Magic has long been in his bloodline, but Cinder was born without a connection to it. In order to acquire his family’s gift, he has spent ten years hunting down an ancient spell. Now he finally has the last piece of the spell, but his unscrupulous methods have caught up with him. Will he be able to acquire his connection with magic before he is dead? How does it fare?
[easyazon_image align=”center” height=”500″ identifier=”B019JPQ97E” locale=”US” src=”http://boundingintocomics.com/wp-content/uploads/2016/01/51p2Bv6oNSL.jpg” tag=”bounintocomi-20″ width=”328″]
[easyazon_link identifier=”B019JPQ97E” locale=”US” tag=”bounintocomi-20″]Gutter Magic #1[/easyazon_link] introduces us to an extremely interesting and bustling world filled with magic, artifacts, danger, intrigue, and even a taste of politics. It does this by following Cinder, a human on a mission to attain his family’s gift of magic, and his friend Blacktooth, a well-connected and knowledgeable goblin.
The story moves at a rapid pace as Cinder and Blacktooth find themselves in increasing levels of danger. However, it just doesn’t jump from action scene to action scene. Writer Rich Douek and artist Brett Barkley set up the story with three main points of conflict or action and in between they flesh out the world while also developing the main characters and progressing the story. Two of the more prominent supporting characters that make this world so interesting are a ratcatcher who has spies throughout the city and an information dealer with rare historical artifacts, one that just might have the answers Cinder is looking for.
Rich Douek’s dialogue is for the most part very good. He provides exposition in a very believable manner in conversations between Cinder and Blacktooth. He also does a great job of subtly hinting at the larger picture, asking questions on why a certain individual doesn’t have a statue next to his father. There was one point in the dialogue where it just didn’t make sense. It looked like Douek had wanted to go one way with the character, but then decided to make a change. However, it appears he forgot to edit out the original dialogue.
Brett Barkley’s art style captures the fantasy elements of the book in wondrous fashion. I love how he imagines the magic spells with runes and wards appearing in front of the magic caster that upon certain hand movements launch massive energy blasts or form a protective shield. You can also see the tiny pencil details he adds in every panel to give the world a rough and dangerous look. In addition, he does an excellent job with the character designs, giving it a steampunk quality with turn of the century styles such as top hats and three piece suits. Cinder’s glasses are also a defining characteristic; I just hope they also provide a function rather than just for looks.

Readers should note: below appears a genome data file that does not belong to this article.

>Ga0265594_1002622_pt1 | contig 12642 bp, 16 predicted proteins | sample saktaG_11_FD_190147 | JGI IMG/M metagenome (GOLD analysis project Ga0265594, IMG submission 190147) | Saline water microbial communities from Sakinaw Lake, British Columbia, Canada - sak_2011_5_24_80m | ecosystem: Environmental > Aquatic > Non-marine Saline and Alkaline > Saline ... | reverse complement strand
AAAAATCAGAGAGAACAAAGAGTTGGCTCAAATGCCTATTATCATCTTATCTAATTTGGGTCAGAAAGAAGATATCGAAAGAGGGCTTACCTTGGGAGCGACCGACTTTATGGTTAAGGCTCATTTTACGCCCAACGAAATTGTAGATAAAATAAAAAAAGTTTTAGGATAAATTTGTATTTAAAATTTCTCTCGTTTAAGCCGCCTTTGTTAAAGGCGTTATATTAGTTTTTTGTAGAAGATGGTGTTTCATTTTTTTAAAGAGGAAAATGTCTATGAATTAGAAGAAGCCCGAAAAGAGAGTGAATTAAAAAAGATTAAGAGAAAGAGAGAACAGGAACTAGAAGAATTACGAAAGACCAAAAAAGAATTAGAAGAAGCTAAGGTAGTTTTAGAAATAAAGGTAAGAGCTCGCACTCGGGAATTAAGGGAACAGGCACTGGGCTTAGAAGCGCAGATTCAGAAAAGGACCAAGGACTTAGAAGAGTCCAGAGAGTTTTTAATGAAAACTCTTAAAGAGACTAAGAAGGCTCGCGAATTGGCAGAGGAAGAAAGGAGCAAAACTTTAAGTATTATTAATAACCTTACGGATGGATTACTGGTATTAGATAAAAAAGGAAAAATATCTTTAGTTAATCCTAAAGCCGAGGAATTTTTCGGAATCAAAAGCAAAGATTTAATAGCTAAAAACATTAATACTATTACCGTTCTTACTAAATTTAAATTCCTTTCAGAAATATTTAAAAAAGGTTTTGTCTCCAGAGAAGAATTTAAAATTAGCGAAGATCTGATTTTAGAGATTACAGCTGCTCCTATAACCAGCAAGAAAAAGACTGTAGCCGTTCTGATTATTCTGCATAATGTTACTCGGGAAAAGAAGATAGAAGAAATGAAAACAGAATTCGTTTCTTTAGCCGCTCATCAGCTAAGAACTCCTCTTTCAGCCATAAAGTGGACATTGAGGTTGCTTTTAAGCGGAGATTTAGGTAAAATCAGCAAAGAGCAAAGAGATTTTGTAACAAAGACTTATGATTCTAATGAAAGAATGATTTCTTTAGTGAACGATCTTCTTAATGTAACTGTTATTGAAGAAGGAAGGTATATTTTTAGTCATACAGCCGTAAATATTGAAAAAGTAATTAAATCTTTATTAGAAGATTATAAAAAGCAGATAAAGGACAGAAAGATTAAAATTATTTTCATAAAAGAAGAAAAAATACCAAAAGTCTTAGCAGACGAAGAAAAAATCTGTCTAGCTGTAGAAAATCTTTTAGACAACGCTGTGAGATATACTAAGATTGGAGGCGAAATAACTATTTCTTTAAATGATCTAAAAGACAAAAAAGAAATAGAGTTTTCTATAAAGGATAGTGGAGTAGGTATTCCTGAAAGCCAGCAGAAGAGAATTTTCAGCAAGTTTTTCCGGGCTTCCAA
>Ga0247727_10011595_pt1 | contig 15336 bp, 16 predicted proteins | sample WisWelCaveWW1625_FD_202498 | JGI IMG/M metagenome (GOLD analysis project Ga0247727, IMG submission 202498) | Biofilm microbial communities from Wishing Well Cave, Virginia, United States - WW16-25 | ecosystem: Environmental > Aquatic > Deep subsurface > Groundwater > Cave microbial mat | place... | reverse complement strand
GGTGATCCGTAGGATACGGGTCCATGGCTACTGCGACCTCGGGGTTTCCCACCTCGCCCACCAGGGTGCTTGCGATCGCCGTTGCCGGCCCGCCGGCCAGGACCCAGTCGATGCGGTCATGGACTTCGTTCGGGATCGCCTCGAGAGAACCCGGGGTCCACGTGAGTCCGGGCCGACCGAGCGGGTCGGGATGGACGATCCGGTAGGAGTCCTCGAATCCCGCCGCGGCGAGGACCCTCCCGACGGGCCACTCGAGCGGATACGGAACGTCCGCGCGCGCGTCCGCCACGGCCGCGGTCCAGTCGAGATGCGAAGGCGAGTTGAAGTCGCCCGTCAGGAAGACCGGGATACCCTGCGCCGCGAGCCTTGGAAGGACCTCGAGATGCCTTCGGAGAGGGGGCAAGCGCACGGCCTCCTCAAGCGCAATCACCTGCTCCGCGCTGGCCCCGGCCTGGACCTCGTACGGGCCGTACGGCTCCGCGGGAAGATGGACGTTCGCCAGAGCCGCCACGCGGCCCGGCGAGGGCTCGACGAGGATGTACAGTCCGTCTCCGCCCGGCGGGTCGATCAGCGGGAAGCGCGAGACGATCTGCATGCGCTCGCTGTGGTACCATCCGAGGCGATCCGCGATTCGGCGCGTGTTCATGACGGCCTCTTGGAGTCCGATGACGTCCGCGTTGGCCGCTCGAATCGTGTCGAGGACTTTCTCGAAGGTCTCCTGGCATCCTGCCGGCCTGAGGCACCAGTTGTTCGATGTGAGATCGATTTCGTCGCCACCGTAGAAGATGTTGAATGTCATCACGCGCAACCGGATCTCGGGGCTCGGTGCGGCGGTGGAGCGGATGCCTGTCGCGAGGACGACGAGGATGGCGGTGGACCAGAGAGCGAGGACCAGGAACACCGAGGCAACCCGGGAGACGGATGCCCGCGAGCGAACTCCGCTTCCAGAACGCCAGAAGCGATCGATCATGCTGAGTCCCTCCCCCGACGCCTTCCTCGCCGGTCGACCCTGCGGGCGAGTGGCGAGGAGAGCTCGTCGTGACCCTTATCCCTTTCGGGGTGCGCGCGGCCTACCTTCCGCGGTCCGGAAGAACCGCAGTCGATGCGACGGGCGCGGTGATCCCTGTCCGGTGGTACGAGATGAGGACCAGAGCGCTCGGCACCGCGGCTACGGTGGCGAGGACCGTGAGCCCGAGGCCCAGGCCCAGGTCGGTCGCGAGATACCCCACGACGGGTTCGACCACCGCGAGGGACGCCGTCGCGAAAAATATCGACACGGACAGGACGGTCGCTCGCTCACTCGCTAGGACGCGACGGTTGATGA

The action sequences are exhilarating as you are unsure of what is going to happen because individual’s skills or abilities are still being detailed to us. The first action sequence is laid out fantastically in an eight-panel page that begins with large horizontal panels leading up to the climax of the battle. My favorite part of this sequence is two panels in the middle of the page that depict an enemy mage attacking Cinder while a flask comes hurtling at him. In the upper panel the mage is intense and focused, but in the subsequent page, the mage’s attention is drawn to the flask and you can just see this “Oh crap!” realization dawning on his face. It’s an excellent touch detailing the intensity of the battle.
One of my favorite parts of the book allows Barkley to use his imagination and show us that the possibilities for the world of Gutter Magic are almost endless. He channels Inception, depicting the market street defying the laws of physics as Cinder and Blacktooth attempt to flee a number of pursuers. It is a pretty trippy two-page spread.
There are some issues. In one panel the characters and buildings in the background appear to lose their depth; they appear flat. Instead of having the corner of the building at a right angle, the side rolls into the connecting side making it look like one complete side where there should be two.
Jules Rivera’s colors set the tone for the book, keeping most of it rather dark with it taking place during the night or in a dimly lit tavern and mage’s tower. It adds to the sense of danger Cinder and Blacktooth seem to always find themselves. However, at one point he does brighten the scene quite a bit, showing the hustle and bustle of the market. It makes the world feel quite alive, but he is able to quickly remove this brightness with some bluish purple cloud cover signaling danger has once again found our protagonists.
[easyazon_link identifier=”B019JPQ97E” locale=”US” tag=”bounintocomi-20″]Gutter Magic #1[/easyazon_link] is an exciting, dark fantasy adventure that will want you coming back for more. It has awe-inspiring magic battles, cool magical artifacts, interesting and well thought out characters, and some great artwork. There are some minor setbacks with one out-of-place line of dialogue and some issues with the art. This is one you will want to check out if you are looking for something different in your fantasy genre that has an exciting, dangerous, and interesting world.
- A well-built world
- Excellent pace and structure
- Strong protagonist and interesting villains
- A completely out-of-place line of dialogue
- Some minor art issues